Maybe she was born for the role, but the founder of Brother Vellies and the 15 Percent Pledge is named Aurora, the mythical goddess who traveled from east to west announcing the dawn. As a young designer captivated by fashion’s ability to “help us escape to a magical place,” Aurora James sought to represent an inclusive worldview of beauty. Traveling in Africa, committed to promoting artisan work, after meeting the crafters who make “vellies,” the local leather walking boots, she created a pipeline to market their goods. As Brother Velllies became a model of ethical production and sustainability, Aurora saw an opportunity to encourage fairness and the future by asking retail companies to pledge that 15% of their products be produced by Black businesses. New beginnings can make very fashionable, equitable endings.              

Gwynned Vitello: Now that you have established the 15 Percent Pledge, what is the status and what has been the biggest, and maybe unforeseen, challenge?
Aurora James: What an incredible journey this past five months has been. I think we have all learned so much about our World, our country, each other and our collective pain. All of this learning is important so we can then focus on our progress, how we can march confidently forward, together, in the direction of change.

I am incredibly proud of the companies that have committed early to the 15 Percent Pledge. This benchmark was a very foreign idea when I introduced it, but it resonated with people, and I have no doubt that it will eventually be the norm in the country. Retailers like Sephora, Macy’s and MedMen are at the precipice of change, not just in their stores but in their industries. I am incredibly proud of Vogue and Yelp, who were our first publishing and tech companies to figure out how they could pledge, and the progress has been wonderful to watch. I must say, for every commitment we announce, there are a handful that never make it there. It takes bravery to publicly commit to such a big step. When I launched the 15 Percent Pledge, I estimated most retailers to be around 7-9% shelf space, but only after investigating did we realize that most sat between 1-2%. We never ask anyone to do it overnight, it’s a multi-year process with a multi-year plan. The painful reality is that not every retailer is willing to commit to Black businesses in such a meaningful way. Back people in this country are worthy of long-term commitments and a true seat at the table.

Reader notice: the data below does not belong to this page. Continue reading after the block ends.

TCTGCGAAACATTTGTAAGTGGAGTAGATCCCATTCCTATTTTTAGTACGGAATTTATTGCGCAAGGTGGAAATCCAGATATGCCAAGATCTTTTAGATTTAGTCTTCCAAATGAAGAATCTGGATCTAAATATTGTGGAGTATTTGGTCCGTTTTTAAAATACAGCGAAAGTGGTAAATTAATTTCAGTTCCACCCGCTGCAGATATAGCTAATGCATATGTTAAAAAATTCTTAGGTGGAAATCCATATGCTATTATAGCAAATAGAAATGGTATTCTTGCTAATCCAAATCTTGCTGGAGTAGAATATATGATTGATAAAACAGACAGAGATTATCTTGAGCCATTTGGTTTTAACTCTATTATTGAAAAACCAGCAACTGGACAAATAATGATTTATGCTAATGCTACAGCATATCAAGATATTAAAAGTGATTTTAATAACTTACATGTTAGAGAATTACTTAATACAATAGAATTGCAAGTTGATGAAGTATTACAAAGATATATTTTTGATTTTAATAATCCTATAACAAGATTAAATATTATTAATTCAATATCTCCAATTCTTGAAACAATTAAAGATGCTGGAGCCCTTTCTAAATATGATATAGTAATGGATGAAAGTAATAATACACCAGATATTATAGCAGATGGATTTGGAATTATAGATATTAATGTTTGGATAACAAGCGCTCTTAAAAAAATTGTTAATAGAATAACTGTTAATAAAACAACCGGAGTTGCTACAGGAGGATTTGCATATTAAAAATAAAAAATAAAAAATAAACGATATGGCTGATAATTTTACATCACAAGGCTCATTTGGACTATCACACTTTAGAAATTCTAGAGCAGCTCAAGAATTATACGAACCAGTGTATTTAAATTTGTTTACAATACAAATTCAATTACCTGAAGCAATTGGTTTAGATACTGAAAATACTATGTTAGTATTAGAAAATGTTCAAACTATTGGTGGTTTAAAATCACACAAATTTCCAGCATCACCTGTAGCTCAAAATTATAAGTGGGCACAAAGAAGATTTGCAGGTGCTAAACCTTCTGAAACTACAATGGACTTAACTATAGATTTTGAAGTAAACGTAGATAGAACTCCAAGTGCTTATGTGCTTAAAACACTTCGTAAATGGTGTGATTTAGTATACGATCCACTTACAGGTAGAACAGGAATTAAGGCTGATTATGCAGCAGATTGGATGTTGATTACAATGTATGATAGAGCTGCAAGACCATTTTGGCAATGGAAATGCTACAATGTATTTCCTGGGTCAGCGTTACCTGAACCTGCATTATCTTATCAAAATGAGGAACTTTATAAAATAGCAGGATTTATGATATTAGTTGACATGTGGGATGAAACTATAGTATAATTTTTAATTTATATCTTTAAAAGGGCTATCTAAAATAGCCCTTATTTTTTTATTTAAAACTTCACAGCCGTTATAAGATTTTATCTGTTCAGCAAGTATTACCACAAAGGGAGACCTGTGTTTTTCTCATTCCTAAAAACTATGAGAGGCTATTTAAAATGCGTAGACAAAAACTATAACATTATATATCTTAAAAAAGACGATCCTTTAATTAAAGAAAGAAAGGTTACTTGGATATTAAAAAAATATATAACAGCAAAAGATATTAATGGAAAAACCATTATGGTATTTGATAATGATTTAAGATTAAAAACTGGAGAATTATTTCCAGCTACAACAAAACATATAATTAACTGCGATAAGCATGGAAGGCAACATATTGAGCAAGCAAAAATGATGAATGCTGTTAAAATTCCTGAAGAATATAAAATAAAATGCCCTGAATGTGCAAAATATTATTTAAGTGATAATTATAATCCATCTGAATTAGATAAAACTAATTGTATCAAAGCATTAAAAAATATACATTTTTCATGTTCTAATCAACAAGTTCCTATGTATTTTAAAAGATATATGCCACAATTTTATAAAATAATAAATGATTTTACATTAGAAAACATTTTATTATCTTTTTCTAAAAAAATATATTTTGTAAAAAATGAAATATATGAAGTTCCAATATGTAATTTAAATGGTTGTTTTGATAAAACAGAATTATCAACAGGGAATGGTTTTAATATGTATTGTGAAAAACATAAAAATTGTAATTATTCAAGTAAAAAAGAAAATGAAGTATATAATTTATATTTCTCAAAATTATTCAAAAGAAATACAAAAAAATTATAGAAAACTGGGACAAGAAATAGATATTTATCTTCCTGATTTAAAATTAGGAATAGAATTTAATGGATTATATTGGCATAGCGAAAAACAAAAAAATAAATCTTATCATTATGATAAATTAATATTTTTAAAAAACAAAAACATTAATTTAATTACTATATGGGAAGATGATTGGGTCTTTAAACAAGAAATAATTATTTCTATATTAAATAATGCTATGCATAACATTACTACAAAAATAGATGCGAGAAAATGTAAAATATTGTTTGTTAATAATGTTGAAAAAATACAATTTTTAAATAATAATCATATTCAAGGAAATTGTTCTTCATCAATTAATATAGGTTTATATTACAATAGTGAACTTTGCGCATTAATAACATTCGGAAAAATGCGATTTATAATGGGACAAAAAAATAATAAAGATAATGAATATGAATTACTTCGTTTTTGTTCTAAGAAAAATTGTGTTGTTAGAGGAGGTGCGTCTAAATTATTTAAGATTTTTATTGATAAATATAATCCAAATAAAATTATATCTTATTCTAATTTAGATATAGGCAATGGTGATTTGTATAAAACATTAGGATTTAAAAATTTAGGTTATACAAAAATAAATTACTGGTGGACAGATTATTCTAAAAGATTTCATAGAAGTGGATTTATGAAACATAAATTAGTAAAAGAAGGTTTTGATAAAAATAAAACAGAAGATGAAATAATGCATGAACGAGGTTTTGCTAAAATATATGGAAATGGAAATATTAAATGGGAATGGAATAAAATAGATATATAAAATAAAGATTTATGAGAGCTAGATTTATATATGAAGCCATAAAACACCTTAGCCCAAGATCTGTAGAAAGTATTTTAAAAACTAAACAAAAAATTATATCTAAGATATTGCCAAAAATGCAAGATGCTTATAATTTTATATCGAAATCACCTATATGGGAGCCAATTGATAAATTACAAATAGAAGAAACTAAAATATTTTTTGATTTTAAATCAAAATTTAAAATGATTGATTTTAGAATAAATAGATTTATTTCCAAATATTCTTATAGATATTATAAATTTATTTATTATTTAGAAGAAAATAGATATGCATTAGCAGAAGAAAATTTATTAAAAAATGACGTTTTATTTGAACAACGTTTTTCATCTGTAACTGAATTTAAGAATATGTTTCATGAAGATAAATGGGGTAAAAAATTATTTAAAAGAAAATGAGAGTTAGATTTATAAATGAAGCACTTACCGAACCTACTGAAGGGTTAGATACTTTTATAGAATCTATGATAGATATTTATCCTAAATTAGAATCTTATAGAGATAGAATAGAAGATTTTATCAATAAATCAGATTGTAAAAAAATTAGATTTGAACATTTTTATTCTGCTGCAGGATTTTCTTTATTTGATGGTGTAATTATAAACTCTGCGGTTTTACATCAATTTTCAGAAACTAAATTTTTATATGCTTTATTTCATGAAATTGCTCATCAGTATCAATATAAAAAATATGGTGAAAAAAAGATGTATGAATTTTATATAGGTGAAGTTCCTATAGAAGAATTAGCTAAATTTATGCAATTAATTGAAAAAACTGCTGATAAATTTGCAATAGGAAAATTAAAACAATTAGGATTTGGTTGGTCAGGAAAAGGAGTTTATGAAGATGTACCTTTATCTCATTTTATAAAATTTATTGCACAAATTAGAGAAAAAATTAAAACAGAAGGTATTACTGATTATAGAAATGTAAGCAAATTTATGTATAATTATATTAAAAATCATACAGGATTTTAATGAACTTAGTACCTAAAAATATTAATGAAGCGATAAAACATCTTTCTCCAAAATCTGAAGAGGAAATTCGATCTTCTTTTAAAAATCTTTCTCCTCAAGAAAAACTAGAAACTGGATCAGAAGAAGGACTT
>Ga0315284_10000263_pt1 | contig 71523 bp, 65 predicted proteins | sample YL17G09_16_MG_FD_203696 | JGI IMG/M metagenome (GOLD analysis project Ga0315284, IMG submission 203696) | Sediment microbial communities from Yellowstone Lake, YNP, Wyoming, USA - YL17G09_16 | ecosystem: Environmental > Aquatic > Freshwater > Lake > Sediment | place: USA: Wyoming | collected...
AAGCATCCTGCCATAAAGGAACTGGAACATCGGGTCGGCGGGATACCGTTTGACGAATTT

Aurora James Headshot 1

Not only have you founded a business that, since its genesis, has grown organically in terms of its mission, but you’ve challenged a business model. Do you feel torn between being the CEO/CFO and being the creative director?
I wouldn’t say I feel torn but the dichotomy is alive and well inside of me. It’s hard in a day to flip from some of the emotionally intense conversations we have at the 15 Percent Pledge, to then design a beautiful pair of shoes at Brother Vellies, then run numbers on the business to then return home and work on writing my book and also be a great friend, lover and daughter. We are all balancing so much, so I would be lying if I said it was easy. But no, that’s not usually when I feel torn. I feel torn over minutia—white lilies or blush peonies, almond or oat milk. I am shockingly decided over the larger issues in life. 

That said, in your current role, you do both, in that you give others the opportunity to make a living creatively. I mean, for you, fashion is not just throwing on sweats, but it’s also not wearing the latest trend. I read an interview with Amy Sherman Palladino, who created Mrs. Maisel, and who, incidentally, is a dancer. Of her art, she said, “When you’re a dancer, it’s not just in class or when you’re in performance; when you’re home, your body is your instrument.” Do you feel similarly about creativity and fashion?